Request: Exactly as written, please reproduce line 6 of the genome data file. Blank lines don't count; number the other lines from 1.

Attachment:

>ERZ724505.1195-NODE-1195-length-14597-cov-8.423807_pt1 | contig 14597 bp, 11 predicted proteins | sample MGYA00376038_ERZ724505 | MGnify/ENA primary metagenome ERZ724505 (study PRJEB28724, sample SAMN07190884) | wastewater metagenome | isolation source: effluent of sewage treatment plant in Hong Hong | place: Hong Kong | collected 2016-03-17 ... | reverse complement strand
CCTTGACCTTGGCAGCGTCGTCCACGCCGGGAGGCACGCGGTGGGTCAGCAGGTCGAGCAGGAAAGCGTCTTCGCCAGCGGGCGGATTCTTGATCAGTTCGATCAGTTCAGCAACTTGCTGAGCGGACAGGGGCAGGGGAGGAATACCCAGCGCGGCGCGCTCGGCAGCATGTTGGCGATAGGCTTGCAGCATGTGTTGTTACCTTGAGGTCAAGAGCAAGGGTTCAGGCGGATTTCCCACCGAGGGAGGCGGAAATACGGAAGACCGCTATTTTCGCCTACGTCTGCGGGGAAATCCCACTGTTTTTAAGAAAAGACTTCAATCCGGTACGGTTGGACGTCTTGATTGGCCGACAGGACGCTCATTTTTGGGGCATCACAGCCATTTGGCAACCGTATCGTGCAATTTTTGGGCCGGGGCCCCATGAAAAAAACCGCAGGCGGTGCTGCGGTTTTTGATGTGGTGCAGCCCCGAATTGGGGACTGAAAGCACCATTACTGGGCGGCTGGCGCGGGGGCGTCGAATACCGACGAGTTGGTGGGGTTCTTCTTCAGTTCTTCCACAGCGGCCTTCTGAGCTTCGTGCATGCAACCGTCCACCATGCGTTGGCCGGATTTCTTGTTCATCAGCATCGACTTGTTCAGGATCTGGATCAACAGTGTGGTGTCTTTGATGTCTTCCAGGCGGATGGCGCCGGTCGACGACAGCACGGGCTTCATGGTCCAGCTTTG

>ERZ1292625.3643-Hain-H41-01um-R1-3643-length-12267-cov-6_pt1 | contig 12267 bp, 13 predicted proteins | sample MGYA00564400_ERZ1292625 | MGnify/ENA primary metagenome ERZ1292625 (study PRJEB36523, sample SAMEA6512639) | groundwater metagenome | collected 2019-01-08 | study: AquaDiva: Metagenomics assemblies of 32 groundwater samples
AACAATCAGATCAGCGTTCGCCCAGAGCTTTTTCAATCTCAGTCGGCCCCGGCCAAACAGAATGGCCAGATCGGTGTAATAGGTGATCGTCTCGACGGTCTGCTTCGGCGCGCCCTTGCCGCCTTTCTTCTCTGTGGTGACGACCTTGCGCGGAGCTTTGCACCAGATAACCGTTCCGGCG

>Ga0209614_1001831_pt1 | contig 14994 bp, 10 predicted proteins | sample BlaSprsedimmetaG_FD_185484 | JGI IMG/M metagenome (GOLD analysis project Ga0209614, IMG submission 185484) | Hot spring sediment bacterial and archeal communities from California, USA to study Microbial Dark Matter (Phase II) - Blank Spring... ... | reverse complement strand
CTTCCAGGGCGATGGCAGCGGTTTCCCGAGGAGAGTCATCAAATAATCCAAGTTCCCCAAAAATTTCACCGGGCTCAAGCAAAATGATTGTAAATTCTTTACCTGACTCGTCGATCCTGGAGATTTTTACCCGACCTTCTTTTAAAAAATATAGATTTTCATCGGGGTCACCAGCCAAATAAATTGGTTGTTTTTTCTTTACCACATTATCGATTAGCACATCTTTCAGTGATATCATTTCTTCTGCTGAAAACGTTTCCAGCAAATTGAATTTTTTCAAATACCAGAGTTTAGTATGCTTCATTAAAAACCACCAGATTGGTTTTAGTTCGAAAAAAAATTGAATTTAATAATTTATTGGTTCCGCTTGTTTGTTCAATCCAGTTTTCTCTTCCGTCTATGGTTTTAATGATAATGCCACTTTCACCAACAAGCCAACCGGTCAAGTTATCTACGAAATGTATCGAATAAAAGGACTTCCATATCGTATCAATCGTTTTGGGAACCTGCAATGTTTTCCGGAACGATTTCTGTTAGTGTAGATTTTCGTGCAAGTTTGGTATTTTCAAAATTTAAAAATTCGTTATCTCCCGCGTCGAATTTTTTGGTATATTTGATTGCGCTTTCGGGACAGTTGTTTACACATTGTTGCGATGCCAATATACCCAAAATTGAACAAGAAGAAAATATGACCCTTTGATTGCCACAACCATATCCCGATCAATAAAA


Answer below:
CTTCCAGGGCGATGGCAGCGGTTTCCCGAGGAGAGTCATCAAATAATCCAAGTTCCCCAAAAATTTCACCGGGCTCAAGCAAAATGATTGTAAATTCTTTACCTGACTCGTCGATCCTGGAGATTTTTACCCGACCTTCTTTTAAAAAATATAGATTTTCATCGGGGTCACCAGCCAAATAAATTGGTTGTTTTTTCTTTACCACATTATCGATTAGCACATCTTTCAGTGATATCATTTCTTCTGCTGAAAACGTTTCCAGCAAATTGAATTTTTTCAAATACCAGAGTTTAGTATGCTTCATTAAAAACCACCAGATTGGTTTTAGTTCGAAAAAAAATTGAATTTAATAATTTATTGGTTCCGCTTGTTTGTTCAATCCAGTTTTCTCTTCCGTCTATGGTTTTAATGATAATGCCACTTTCACCAACAAGCCAACCGGTCAAGTTATCTACGAAATGTATCGAATAAAAGGACTTCCATATCGTATCAATCGTTTTGGGAACCTGCAATGTTTTCCGGAACGATTTCTGTTAGTGTAGATTTTCGTGCAAGTTTGGTATTTTCAAAATTTAAAAATTCGTTATCTCCCGCGTCGAATTTTTTGGTATATTTGATTGCGCTTTCGGGACAGTTGTTTACACATTGTTGCGATGCCAATATACCCAAAATTGAACAAGAAGAAAATATGACCCTTTGATTGCCACAACCATATCCCGATCAATAAAA